Since I mostly stuck with Todoist this year I guess the data is more accurate than last year. Note: I had one short stint in spring, and a much shorter in autumn using my iPhone and in the process Things/OF again, needless to say, it didn’t stick. Additionally I also worked, and still do, with Microsoft ToDo.

That being said, I checked off 124 more tasks last year than in 2017, which, according to the stats, puts me in the top 5% of users. I guess that’s good 👍. My karma-level though hasn’t changed, thanks for asking, and am by the time I write this still 19550 points away from becoming enlightend.

Aside the increased checked-off tasks, my usage, or productivity, hasn’t much changed since last year. Merely turned.

My most productive time during 2018 was at 22:00 followed by 9 in the morning. I’m not surprised about that (currently writing this at 23:49) because those peak times coincide with my “free” time before and after being at work. During work, or better, while being physically there, I usually get less done. Also no real surprise. Last year my peak times were at 9 o’clock in the morning.

Related to the latter, are the months I get most done, or rather, have to get more done. Autumn and Spring are the beginnings of a new teaching season, and my Todoist is full of things to prepare for upcoming projects such as writing arrangements and what not. Summer is historically empty.

The gap during October most likely means a period I used/tried another task-manager. I remember using my iPhone for about a month and using both Things and OmniFocus, because I obviously can’t have enough task-managers.

Last year this graph looked a bit different, but not dramatically, with a peak in January, from there it went slowly down.

I have fun looking at these stats, since I can now see how the year went a bit. As usual, I’m looking forward to next year, but considered that these stats already show some trends I guess there will be no surprises. Then again, you never know.

Some things I liked

The first week at work after vacation was as busy as one might expect and I found myself “starring” a lot of articles in my feed-reader, but never came really around reading them, not even talking about even sharing them.

Jazz Wax posted again a great interview, this time with none other than Miles Davis from 1984. The questions are indeed hilarious. Having it running right now.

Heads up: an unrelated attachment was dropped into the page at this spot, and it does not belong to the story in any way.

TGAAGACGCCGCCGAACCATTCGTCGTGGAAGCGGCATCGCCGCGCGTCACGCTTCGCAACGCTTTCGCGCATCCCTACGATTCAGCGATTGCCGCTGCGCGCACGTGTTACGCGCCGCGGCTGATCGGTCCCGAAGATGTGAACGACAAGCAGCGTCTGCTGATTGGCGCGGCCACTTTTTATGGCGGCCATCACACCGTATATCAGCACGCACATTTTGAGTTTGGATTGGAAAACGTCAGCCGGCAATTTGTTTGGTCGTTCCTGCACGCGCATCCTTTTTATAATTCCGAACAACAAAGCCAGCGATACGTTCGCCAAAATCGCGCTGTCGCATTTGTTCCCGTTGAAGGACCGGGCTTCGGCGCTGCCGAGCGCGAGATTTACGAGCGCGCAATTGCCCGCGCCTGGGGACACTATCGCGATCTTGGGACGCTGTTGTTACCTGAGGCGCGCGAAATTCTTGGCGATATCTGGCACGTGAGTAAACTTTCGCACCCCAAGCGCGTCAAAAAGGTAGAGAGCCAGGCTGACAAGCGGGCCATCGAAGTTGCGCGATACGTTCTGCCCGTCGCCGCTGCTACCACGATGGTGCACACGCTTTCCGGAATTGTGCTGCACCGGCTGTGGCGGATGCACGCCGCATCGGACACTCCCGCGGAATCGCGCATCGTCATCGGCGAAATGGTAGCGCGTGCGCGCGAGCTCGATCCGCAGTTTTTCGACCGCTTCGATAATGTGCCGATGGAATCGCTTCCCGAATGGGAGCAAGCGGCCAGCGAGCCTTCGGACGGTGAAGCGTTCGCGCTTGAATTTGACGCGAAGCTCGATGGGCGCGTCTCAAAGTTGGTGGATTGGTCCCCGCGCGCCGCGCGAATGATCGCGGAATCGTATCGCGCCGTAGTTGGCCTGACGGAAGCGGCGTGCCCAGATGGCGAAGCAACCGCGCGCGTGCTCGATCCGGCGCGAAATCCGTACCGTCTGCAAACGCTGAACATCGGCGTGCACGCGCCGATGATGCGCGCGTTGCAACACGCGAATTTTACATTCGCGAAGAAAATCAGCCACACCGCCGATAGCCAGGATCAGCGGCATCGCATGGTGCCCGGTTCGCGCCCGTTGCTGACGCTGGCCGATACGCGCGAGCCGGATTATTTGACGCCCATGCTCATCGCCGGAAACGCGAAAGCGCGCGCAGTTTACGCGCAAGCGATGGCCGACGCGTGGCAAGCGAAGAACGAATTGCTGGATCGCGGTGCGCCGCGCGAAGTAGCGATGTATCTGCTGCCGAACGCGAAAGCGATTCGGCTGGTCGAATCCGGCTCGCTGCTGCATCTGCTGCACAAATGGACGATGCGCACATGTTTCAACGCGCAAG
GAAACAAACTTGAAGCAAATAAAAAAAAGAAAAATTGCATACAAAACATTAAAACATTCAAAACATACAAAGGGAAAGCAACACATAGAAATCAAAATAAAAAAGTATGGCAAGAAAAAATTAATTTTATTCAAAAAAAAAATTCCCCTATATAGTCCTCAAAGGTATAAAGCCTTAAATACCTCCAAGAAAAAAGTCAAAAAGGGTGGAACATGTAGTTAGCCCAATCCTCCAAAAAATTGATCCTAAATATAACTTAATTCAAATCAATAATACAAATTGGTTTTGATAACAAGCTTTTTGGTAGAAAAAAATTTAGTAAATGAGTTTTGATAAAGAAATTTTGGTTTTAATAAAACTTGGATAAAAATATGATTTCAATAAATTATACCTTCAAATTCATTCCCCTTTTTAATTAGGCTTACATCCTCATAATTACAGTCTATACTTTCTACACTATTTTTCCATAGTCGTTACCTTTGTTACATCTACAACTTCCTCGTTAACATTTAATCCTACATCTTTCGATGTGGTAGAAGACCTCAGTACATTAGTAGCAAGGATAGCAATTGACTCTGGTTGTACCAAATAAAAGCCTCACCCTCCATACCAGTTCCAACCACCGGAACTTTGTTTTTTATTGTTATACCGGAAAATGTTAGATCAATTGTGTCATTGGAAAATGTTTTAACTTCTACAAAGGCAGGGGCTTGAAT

I finally came around watching Doctor Who’s Resolutions, the new year’s episode. I like it a lot, and the day after watched it a second time. And talking about the Doctor… Via IO9 I learned that the BBC offers downloads of the original scripts on it’s Writers Rooms site. I, to be honest doubt that I will find the time to read them, but it’s nice in any way.

After finishing the Stephen King’s “The Stand” in the beginning of the week, I the other day started V.A.Schwab’s Vengeful: Villians, Book 2. I enjoyed the first book and am looking forward now how the story continues 📚.

I have started to do some work in Musescore 3 now. Turns out some tasks are much faster and better solved here, but others on the other hand feel more cumbersome. I will have to give it a bit more try. Overall, I do have though managed to get already some very good looking and easy to read sheets out of it.

I haven’t had yet much chance to check out what is actually new in Android Pie. The most obvious difference is of course, the better notifications. I still have to dig in deeper.

Despite my indecisiveness whether to use Microsoft ToDo or stick to Todoist, I like that Todoist has put out the yearly statistics again. I’m currently putting a little post together with some excerpts from it. Interesting to know that I’m in the top 5%. Which I guess is cool.

I’m now hoping that the yearly WordPress review comes out soon as well. I’m not going to be in the top 5% there, that is for sure.

Apps that I relied on the most in 2018 part 1 – Stuff on the Phone

My app-usage is as fluctuating as ever and I tend to experiment a lot to find just the right apps and setup for me. One thing that I avoid as much as possible is to have too many options for more or less the same thing. Sadly this can not always be avoided (see note-taking).

When it come to services and apps I generally try to be as cross-platform as possible for the sake of consistency and to make sure I have access to my stuff everywhere I work, or do stuff. Also this approach makes things a lot easier, since I don’t have to spent time thinking where I left off.